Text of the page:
In 2018, MHLC is interviewing some of our incredible volunteers. We want to share the stories of these individuals, who are a vital presence in the field, at events, and in our office. This month, we talk to one of our longest-serving volunteers: Hank Stebbins. Read below to learn more about Hank and his conservation expertise!
*Are you interested in becoming a volunteer? Visit our Volunteer page for more information!
When did you begin volunteering with MHLC?
My volunteering with MHLC began when the organization was still known as the Albany County Land Trust. I began volunteering soon after I retired from the Scenic Hudson Land Trust in 2004. My focus at Scenic Hudson was developing a sustainable farmland protection plan. The idea was to secure conservation easements over 1000 acres or more of land, containing a certain number and configuration of farms that collectively would help ensure their sustainability. This was a “Critical Mass” approach which farmers liked. MHLC offered an obvious opportunity to continue the work I love as a volunteer after my retirement from Scenic Hudson.
What inspired you to become a Conservancy volunteer?
What inspired me to become a Conservancy volunteer was my interest in and concern for Wolf Hollow. The Hollow, the exposed portion of Hoffman’s Fault, valued for its geology, ecology and archaeology values, was and continues to be at risk due to a rise in development pressure in West Glenville. This was at the time the Albany County Land Conservancy was changing its name and extending its scope. Since then, MHLC has acquired three easements associated with Wolf Hollow, two along the Hollow itself and a third along Hoffman’s Fault, with a promise of a fourth in the offing.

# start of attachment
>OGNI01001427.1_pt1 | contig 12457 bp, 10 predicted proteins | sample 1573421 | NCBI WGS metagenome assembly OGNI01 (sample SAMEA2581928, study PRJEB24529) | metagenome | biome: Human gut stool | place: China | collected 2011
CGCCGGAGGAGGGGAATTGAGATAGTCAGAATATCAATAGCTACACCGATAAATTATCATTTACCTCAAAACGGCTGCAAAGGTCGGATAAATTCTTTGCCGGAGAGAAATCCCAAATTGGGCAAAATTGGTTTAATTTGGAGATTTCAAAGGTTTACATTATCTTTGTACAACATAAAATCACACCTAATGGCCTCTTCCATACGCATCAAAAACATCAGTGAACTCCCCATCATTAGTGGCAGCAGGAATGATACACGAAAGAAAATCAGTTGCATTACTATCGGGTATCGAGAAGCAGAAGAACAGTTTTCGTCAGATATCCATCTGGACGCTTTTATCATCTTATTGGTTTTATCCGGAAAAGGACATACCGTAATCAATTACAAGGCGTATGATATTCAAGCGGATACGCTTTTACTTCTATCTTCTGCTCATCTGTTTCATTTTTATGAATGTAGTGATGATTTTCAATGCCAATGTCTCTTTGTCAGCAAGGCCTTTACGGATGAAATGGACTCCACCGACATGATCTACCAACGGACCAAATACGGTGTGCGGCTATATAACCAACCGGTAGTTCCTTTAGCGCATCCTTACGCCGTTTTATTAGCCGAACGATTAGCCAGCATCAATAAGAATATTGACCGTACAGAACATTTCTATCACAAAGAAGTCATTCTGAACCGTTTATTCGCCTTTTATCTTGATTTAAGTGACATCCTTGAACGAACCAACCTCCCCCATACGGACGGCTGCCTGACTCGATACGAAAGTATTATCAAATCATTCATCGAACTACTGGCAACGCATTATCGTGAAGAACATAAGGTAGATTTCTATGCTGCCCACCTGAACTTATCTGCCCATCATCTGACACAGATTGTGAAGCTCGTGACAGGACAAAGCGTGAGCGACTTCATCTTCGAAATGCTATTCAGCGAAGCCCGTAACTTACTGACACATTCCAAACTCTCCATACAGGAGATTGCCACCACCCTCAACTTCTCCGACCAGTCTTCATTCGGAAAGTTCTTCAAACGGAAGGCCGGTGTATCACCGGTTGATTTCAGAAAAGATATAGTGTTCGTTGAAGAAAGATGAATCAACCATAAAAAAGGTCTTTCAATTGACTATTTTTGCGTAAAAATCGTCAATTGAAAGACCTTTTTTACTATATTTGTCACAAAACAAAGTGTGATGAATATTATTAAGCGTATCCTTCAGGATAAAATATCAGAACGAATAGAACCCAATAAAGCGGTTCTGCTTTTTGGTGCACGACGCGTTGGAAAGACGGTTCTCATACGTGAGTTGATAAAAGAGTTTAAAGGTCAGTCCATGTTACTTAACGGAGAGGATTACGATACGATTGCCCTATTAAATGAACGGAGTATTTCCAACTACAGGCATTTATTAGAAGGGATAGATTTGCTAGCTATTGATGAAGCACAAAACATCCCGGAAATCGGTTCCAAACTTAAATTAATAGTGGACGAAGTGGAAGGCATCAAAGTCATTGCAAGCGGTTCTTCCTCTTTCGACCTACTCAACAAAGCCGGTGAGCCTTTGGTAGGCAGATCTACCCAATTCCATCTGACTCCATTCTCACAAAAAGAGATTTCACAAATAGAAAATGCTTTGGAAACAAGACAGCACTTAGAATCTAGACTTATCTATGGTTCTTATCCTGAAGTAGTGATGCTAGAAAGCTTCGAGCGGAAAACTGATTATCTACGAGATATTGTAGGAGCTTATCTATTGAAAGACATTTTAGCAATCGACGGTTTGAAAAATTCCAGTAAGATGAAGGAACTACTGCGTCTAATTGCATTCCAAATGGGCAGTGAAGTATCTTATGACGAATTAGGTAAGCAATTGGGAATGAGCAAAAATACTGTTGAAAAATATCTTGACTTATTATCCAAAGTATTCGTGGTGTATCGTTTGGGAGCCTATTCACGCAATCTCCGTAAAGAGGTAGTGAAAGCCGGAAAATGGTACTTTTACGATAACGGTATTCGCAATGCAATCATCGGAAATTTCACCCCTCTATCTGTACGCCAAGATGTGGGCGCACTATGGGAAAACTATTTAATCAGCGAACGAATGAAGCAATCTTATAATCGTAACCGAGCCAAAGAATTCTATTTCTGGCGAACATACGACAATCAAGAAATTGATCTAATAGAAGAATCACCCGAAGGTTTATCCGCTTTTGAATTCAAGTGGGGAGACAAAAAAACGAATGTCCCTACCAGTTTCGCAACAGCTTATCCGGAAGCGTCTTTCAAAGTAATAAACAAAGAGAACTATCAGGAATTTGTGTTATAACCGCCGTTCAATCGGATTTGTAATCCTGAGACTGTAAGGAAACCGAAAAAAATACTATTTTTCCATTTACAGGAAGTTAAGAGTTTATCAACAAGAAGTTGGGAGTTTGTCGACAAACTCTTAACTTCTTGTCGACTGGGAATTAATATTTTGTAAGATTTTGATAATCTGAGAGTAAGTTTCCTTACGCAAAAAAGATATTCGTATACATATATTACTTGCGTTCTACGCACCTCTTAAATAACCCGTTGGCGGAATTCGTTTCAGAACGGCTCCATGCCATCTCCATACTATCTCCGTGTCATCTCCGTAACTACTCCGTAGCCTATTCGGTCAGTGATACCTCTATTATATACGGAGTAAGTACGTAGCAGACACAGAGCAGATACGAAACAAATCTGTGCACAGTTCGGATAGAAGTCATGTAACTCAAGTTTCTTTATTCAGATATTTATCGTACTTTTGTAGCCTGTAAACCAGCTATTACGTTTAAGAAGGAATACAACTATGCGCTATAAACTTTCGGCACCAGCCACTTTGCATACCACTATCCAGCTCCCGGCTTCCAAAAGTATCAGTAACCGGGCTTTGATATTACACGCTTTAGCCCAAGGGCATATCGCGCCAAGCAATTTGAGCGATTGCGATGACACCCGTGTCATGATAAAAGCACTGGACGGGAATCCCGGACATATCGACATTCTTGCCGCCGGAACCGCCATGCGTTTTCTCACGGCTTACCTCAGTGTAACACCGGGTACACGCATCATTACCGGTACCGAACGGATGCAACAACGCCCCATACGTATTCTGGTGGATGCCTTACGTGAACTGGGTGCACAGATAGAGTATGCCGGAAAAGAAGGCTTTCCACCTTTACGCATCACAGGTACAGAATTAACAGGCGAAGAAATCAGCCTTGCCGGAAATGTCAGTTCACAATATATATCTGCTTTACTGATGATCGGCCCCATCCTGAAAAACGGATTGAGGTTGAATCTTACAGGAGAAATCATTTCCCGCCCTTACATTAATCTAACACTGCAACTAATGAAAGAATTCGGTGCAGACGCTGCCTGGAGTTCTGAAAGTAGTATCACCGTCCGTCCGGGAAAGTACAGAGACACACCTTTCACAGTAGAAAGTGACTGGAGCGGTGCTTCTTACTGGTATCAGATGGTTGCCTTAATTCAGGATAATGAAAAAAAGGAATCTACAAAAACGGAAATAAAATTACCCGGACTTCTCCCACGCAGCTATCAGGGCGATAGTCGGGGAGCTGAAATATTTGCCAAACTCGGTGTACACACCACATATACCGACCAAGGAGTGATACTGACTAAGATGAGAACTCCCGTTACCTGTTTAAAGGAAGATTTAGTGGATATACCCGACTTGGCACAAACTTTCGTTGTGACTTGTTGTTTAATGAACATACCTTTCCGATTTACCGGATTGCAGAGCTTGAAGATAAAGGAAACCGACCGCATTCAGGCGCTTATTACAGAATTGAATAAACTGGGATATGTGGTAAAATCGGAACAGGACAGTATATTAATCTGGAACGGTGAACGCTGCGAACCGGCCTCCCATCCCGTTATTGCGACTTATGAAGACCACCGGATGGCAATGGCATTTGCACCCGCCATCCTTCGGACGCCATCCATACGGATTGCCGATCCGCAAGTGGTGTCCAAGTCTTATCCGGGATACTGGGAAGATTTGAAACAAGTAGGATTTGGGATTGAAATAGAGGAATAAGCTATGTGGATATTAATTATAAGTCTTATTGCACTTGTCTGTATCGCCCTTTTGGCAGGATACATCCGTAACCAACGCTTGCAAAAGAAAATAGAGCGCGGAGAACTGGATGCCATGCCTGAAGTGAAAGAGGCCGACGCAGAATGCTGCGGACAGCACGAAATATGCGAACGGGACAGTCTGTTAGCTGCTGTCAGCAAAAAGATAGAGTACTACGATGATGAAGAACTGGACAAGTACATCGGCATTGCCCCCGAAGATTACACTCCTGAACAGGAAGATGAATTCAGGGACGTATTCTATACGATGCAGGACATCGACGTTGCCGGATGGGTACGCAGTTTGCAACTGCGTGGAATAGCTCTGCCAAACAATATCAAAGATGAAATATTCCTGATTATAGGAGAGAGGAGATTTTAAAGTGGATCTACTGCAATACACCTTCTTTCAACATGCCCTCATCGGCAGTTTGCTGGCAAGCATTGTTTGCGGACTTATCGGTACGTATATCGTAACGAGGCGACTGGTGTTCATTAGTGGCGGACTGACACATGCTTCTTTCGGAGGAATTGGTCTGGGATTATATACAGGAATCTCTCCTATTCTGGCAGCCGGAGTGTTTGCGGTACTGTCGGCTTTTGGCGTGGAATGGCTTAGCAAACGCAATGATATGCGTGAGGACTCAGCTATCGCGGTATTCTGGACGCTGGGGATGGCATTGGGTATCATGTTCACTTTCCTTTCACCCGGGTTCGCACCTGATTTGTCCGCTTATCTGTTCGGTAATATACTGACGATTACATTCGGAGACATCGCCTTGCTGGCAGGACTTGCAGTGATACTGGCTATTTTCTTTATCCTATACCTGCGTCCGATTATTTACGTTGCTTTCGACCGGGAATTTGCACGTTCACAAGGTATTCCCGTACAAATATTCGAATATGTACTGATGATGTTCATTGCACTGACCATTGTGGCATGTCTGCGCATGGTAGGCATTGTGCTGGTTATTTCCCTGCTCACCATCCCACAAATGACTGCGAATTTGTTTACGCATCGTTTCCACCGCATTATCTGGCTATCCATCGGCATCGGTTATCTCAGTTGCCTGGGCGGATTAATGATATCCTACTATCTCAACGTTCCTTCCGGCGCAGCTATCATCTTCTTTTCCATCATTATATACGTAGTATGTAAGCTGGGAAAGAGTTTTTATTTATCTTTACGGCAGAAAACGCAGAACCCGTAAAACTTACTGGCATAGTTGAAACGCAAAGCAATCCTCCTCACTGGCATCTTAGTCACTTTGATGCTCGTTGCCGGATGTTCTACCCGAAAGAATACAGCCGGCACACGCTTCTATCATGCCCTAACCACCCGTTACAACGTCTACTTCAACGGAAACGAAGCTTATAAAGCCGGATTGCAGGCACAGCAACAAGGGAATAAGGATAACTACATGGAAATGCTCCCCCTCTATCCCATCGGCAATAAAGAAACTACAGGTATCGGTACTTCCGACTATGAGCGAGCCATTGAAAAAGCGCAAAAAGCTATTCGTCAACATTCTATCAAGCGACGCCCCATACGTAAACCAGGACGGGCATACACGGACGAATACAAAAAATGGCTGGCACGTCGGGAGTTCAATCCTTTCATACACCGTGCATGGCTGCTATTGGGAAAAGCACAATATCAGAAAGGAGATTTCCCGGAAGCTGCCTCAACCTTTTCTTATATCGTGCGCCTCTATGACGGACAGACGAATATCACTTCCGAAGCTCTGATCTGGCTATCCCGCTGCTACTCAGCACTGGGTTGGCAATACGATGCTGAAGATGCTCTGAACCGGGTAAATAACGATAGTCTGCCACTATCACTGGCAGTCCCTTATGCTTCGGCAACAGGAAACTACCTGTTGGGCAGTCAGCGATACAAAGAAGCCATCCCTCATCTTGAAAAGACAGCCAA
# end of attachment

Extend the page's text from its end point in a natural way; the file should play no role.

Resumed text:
How would you describe your role as a volunteer?
I help out with monitoring and stewardship, but, given my background, I have also worked with staff in facilitating the creation of easements. I continue to be focused on the Wolf Hollow project, keeping track of land ownership, reaching out to landowners, engaging with academics in regard to the significance of the location, and monitoring the status of the closed road that runs through the Hollow as it relates to public access.
I am also involved in farmland conservation in western New York. Owning land south of Rochester, I have been working with area landowners to assemble easements for conservation purposes and have recently become a grantor of a conservation easement donated to the Genesee Land Trust. My family farm in West Bloomfield, NY (hamlet of Ionia) of 100 acres will always remain a farm, and is currently under a lease agreement to a super CSA farmer (visit Wild Hill Farm’s website to learn more).
Which is your favorite aspect of volunteering with MHLC?
I don’t have a particulate favorite. I enjoy monitoring easements, and knowing the owners and their land. Working with staff is refreshing, learning their perspectives and what is new. And I always enjoy extoling the accomplishments of MHLC. It’s fun being part of this community.
What do you wish more people knew about volunteering with a local land trust?
Volunteering with a local land trust takes you to special places and always in the company of friendly, interesting people of all ages and backgrounds.
Why do you support land conservation (both generally and locally here in the Capital Region)?
Land conservation, saving the land for its conservation value, is the primary mission of land trusts. Several decades ago the term “land trust” was seldom spoken, and only few existed. Today there is such momentum. I believe every state is represented and each Land Trust Alliance land census remarkably increases, particularly acreage under easements. MHLC’s accomplishments over the past 25 years speak for themselves and have collectively enhanced our quality of life throughout the Capital District: iconic viewsheds, hiking/skiing/biking/birding opportunities, natural habitats, working landscapes, pristine creeks and ponds…
And it just gets better.